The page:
A Lamb Associates Limited

Cost Effective Construction Claims

Is a new era of cost effective construction claims on the horizon? A recent case suggests that the days of expensive, extremely detailed claims may be over. Does every claim need every point evidenced in granular detail, or could sampling save costs? Associate Director Nigel Jackson explores…

The Background

The judgement in the recent case Building Design Partnership Ltd v Standard Life Assurance Ltd [2021] EWCA Civ 1793 (BDP) contained thought provoking remarks about the use of a representative sample to evidence a larger claim. Standard Life was able to plead its case for recovery of sums against 3,604 variations, by investigating only 167 of them.

Several blog posts have discussed the court proceedings. But how might this judgement affect the approach to compiling a claim for alternative dispute resolution (ADR)?

Compiling a claim is not without cost. When considering a claim, the aggrieved party must consider whether the claim is worth the time, effort and money needed, compared to the sum it is likely to recover. Where the claim is complex, the up-front investment needed to prove every element in granular detail may be off-putting for the claimant.

Sampling may offer a way to reduce the costs of compiling claims if investigations can be limited in scope. But is this allowed?

The Law

Using sampling in adjudication is viable. In Bouygues E&S Contracting UK Ltd v Vital Energy Utilities Ltd [2014] CSOH 115, Bouygues sought to quash an adjudicator’s decision on several grounds. One of these was that the adjudicator used his own experience to declare that:

“In my experience of similar disputes in court, the court may resolve the issues by consideration of a sample of invoices/claims etc. I consider that such an approach is all the more acceptable in the context of adjudication”.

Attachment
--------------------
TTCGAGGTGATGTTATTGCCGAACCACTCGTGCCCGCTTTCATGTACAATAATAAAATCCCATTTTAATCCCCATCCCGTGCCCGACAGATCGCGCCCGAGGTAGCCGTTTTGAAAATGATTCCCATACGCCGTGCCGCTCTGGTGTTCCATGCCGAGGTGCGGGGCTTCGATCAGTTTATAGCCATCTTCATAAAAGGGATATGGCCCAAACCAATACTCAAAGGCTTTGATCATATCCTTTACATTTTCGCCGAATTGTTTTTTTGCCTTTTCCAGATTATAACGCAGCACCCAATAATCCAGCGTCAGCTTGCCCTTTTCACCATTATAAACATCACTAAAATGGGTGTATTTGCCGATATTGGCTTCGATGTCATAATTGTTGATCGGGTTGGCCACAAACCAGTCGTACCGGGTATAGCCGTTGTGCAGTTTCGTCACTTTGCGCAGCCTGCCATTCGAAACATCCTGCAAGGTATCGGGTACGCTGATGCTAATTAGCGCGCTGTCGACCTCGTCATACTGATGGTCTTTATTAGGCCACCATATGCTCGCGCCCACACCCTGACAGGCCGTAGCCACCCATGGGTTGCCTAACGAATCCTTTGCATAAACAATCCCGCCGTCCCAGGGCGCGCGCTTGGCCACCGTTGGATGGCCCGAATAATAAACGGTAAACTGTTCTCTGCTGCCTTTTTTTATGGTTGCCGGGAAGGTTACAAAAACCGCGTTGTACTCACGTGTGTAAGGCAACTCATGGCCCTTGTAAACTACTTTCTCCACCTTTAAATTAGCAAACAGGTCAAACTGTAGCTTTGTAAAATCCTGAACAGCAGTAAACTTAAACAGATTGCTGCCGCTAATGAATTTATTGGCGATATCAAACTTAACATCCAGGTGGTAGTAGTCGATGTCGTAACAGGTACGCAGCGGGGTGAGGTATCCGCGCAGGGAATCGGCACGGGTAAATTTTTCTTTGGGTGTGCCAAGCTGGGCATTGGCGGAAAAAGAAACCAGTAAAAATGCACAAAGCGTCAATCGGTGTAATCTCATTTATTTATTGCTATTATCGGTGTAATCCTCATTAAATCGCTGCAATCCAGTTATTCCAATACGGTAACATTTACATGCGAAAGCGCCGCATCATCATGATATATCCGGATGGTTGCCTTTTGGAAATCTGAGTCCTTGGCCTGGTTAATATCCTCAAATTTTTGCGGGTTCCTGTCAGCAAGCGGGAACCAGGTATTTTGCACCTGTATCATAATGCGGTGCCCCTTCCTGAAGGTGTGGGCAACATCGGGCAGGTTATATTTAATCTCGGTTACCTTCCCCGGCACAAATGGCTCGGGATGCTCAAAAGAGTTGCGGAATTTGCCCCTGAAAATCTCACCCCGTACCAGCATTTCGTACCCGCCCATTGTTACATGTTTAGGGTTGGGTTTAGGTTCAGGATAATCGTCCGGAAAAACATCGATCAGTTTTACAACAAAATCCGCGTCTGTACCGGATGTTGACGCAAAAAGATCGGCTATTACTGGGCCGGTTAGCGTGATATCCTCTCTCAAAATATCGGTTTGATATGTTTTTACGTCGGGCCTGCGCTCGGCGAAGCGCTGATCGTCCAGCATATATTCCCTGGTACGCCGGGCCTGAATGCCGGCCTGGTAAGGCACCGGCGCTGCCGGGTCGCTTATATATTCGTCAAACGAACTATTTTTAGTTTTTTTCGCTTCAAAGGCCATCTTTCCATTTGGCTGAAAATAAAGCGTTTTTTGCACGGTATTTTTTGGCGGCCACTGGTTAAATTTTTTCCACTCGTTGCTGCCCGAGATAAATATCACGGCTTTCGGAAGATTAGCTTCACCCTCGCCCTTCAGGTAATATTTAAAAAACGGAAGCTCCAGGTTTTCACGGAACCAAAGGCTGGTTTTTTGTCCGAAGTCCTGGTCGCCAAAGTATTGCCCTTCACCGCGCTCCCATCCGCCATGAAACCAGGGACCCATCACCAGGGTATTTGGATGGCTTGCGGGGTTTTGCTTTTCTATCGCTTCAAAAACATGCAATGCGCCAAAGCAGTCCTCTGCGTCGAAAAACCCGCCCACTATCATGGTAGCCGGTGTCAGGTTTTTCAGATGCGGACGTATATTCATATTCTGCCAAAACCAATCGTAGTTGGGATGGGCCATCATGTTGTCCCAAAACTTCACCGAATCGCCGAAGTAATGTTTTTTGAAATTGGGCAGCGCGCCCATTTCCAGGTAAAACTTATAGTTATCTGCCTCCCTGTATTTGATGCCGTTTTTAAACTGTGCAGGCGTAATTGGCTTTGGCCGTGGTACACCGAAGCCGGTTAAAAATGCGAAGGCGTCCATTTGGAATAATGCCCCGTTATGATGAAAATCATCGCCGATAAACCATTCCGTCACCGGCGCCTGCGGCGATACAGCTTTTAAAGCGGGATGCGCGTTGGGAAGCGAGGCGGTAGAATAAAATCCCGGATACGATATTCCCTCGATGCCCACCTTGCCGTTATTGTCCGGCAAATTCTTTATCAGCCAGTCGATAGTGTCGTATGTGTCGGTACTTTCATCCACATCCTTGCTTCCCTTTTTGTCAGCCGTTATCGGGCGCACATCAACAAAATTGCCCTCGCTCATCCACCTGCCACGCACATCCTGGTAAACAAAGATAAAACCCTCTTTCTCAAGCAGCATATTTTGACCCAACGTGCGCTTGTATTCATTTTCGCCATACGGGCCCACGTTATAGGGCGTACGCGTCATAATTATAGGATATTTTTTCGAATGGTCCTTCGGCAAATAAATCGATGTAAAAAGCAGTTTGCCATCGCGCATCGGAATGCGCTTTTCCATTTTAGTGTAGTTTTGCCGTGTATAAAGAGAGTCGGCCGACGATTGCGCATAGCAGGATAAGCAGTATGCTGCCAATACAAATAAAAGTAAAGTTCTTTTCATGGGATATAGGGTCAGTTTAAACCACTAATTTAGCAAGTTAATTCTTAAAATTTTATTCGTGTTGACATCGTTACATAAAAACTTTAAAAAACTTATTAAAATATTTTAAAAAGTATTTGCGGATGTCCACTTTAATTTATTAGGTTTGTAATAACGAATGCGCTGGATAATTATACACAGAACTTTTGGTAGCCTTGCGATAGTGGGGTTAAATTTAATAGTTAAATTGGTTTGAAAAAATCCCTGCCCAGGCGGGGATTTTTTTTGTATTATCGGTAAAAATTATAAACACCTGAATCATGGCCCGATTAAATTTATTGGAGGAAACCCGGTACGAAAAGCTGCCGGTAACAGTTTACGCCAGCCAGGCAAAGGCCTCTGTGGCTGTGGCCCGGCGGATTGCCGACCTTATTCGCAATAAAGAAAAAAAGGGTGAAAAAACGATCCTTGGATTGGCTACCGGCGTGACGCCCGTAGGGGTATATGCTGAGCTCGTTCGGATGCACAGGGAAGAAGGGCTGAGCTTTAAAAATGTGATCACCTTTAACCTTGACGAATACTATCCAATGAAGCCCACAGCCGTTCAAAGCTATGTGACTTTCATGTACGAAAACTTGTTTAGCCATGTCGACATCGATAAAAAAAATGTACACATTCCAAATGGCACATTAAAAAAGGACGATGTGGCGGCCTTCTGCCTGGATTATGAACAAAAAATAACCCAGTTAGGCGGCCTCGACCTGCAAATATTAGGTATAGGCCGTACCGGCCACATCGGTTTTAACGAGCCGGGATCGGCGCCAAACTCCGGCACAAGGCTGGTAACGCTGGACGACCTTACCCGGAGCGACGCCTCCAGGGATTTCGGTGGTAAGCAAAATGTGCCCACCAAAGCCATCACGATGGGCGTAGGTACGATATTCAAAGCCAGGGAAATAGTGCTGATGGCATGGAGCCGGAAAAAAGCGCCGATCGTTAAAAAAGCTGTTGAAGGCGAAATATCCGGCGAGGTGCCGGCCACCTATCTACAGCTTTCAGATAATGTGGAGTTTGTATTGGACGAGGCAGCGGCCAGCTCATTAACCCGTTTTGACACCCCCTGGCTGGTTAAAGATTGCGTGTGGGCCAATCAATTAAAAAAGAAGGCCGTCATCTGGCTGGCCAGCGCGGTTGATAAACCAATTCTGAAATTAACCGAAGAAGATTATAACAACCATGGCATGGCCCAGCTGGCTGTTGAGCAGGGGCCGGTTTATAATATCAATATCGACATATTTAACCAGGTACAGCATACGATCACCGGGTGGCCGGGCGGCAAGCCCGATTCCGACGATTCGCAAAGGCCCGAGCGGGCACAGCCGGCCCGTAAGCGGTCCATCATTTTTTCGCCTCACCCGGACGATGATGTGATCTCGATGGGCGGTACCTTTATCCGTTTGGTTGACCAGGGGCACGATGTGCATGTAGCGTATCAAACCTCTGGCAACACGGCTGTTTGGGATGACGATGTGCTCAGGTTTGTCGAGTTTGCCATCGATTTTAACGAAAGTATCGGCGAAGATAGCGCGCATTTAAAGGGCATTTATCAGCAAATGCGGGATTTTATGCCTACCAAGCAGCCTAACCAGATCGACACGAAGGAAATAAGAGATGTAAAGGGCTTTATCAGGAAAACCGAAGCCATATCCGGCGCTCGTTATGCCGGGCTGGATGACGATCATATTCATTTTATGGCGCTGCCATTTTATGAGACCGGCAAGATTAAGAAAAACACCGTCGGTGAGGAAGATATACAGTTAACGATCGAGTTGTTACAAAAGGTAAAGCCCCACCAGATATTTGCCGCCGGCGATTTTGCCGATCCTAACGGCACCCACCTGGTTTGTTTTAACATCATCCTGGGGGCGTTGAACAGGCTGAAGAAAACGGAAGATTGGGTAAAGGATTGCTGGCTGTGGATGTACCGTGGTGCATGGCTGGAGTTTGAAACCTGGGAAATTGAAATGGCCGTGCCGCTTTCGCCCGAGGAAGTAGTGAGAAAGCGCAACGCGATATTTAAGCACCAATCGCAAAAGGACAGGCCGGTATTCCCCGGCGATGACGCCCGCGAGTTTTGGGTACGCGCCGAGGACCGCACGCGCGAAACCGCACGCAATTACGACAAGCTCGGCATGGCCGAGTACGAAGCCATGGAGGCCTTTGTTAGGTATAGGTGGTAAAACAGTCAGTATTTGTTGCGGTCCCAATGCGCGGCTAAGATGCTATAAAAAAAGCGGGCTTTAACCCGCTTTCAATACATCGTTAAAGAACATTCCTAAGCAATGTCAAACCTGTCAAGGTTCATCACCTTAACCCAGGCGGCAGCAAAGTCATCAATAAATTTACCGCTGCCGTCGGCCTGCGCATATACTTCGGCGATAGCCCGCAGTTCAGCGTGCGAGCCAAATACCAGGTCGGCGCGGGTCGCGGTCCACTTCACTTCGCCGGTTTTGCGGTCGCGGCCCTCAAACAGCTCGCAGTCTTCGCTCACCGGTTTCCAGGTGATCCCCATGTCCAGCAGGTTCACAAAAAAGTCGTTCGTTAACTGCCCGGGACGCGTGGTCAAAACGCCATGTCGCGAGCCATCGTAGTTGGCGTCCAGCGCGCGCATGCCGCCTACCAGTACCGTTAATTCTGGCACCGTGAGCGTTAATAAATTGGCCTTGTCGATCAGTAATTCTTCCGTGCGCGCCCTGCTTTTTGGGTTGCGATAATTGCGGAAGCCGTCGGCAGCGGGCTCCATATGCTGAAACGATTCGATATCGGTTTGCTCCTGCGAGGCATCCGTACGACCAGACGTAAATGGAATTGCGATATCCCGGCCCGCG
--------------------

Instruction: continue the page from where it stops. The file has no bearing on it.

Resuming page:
Bouygues objected, saying it should have had an opportunity to comment on the adjudicator’s reliance on his own ‘experience’ (that sampling was acceptable). However, he was not adding new evidence (in which hypothetical case the parties should be afforded the opportunity to comment).  He was merely drawing on his experience. Bouygues action failed.

So sampling can be acceptable to an adjudicator, and the courts will enforce a decision based on sampling. What does BDP add to the equation?

The Current Case

First of all, there is some guidance on what type of claim is suitable for sampling contained in the judgement. It must be shown that the sample is “on the balance of probabilities, to be properly representative of the pool of allegations as a whole”. If elements of a claim are unrelated, sampling would not be suitable. So what types of claims might be suitable?

If the claimant is a contractor, they may have priced hundreds or even thousands of variations. Where the certifier has consistently undervalued them, then there might be a common theme – for instance, has the certifier refused to allow risk allowances in the quotes that should be permitted under the contract? Or has the certifier taken an approach to valuing loss and expense that is disputed by the contractor? By selecting a sample of variations, the undervaluation could be extrapolated to the other variations.